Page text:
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An Act for the Erection of a Penitentiary House for the Confinement of Offenders...

Date: 1812
Overall: 321 x 200 x 2 mm
Medium: Paper
Credit Line: ANMM Collection
Object Name: Act
Object No: 00046171

User Terms

    In 1785 Jeremy Bentham, an English social critique and prison reformer, proposed the construction of the first modern penitentiary or Panoptican where prisoners would be under constant centralised observation. Bentham's work revolutionised prison design leading to the construction of England's first modern prison at Millbank in 1816.

    SignificanceThe development of purpose built prisons, as proposed by Bentham and the ACT FOR THE ERECTION OF A PENITENTIARY..., eventually led to the construction of Millbank Prison in London in 1816, the development of the modern prison system, and the cessation of convict transportation to Australia in 1868.
    HistoryIn the 21st century we are accustomed to thinking of imprisonment as one of the more obvious forms of punishment for convicted criminals. This was not so in the past. The industrial revolution, social change and war caused great changes in the lives of British people in the 17th and 18th centuries. Extreme poverty was a fact of life for many, and desperate people resorted to crimes such as theft, robbery and forgery in order to survive. If caught and convicted, they faced a harsh and complicated criminal code.

    Until the early 19th century, except for the King's Bench, Marshalsea, Fleet Prisons and Newgate Gaol which were all Crown prisons attached to the central courts, prisons were administered locally and were not the responsibility or property of central government.

    These prisons were used for the correction of vagrants, for those convicted of lesser offences, for the coercion of debtors and for the custody of those awaiting trial or the execution of sentence. Imprisonment was only one of a range of sentences that judges could inflict and, with no national prison system and few purpose-built prisons, it was often not their first choice. Instead, most criminal offences were punishable by death, public humiliation in the form of branding, whipping, hair cutting, the stocks or the pillory, the imposition of a fine, or transportation overseas to a penal colony.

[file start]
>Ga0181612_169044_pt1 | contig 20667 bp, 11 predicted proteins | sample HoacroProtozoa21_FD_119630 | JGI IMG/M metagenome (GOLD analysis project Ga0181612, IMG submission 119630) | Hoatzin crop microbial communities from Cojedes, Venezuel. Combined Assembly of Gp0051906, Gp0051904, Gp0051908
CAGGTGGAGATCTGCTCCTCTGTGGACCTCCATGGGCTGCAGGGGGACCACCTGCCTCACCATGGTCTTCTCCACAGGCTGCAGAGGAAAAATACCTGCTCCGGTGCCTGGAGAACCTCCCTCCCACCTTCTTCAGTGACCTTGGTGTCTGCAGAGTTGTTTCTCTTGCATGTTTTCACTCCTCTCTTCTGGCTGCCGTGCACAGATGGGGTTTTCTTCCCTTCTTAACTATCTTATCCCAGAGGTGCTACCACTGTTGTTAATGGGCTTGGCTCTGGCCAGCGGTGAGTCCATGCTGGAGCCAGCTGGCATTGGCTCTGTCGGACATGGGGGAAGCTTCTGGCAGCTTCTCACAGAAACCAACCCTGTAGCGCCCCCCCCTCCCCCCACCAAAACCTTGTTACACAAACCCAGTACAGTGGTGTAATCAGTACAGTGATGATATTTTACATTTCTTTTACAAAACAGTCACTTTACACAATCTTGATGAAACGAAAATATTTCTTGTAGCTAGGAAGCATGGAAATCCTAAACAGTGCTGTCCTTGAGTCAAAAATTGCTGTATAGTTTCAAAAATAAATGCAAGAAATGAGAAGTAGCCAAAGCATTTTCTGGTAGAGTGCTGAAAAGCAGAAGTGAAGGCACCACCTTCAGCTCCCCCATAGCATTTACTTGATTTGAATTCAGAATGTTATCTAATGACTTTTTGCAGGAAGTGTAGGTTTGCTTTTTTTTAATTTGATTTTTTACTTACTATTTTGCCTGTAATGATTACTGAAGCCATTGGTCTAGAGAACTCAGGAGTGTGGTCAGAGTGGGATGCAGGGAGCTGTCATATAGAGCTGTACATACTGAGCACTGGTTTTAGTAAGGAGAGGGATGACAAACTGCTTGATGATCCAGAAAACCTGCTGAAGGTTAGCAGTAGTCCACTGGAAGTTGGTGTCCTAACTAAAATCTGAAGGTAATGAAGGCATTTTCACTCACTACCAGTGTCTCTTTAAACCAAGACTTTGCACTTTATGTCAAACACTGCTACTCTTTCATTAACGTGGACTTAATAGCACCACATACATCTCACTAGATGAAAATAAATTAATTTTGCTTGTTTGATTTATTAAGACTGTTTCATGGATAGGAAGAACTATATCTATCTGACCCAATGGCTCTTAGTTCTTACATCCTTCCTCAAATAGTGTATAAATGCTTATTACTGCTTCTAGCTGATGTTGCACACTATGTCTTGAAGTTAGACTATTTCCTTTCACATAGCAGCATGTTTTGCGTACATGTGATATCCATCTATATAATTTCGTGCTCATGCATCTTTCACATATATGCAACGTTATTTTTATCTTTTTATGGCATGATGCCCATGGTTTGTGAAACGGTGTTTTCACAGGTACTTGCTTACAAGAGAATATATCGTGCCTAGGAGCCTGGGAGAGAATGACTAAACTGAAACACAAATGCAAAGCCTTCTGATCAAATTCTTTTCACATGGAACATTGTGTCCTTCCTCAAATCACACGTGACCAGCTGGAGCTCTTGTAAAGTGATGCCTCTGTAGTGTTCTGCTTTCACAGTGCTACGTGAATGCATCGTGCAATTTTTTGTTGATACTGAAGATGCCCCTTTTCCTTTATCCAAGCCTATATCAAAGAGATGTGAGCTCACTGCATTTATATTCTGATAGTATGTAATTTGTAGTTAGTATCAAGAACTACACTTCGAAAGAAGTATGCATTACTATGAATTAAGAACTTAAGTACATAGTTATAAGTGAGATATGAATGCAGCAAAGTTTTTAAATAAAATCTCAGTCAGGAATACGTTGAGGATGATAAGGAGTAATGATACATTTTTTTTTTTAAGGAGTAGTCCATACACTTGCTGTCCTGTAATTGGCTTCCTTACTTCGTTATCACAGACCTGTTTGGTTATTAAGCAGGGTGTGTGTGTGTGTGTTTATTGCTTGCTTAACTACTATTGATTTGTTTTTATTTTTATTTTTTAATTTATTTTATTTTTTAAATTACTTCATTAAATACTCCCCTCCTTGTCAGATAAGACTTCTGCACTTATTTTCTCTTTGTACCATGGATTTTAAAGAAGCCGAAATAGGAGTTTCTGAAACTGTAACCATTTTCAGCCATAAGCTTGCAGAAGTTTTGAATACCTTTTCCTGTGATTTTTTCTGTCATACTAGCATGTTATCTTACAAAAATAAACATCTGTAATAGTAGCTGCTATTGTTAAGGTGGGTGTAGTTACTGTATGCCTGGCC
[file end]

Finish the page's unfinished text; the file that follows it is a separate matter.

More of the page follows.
From the late 16th century, transportation was mostly used as punishment for crimes against the state. Together with short term imprisonment, fines and capital punishment, it formed the cornerstone of the British criminal justice system. The introduction of the Transportation Act of 1718 effectively established transportation to the colonies as a punishment for crime and transportation became used as a large-scale criminal deterrent.

    British courts sentenced criminals on conditional pardons or those on reprieved death sentences to transportation. Prisoners were committed under bond to ship masters who were responsible for the convict's passage overseas in exchange for selling their convict labour in the distant colony. Transportation became an increasingly common form of punishment during the 18th century; a solution that helped solve the overcrowding in British prisons and provided much needed labour for the American colonies of Virginia and Maryland.

    The loss of the American colonies in the War of Independence put an end to the mass export of British convicts to America. Many of the convicts in England's overcrowded jails were sent instead to the hulks (decommissioned naval ships) on the River Thames and at Portsmouth, Plymouth and Cork (Ireland) where they were employed in river cleaning, stone collecting, timber cutting and dockyard work. Although originally introduced as a temporary measure the hulks quickly became a cost-efficient, essential and integral part of the British prison system. The establishment of these hulks marked the first involvement of central government in the ownership and administration of prisons and they remained in operation until the mid-1880s.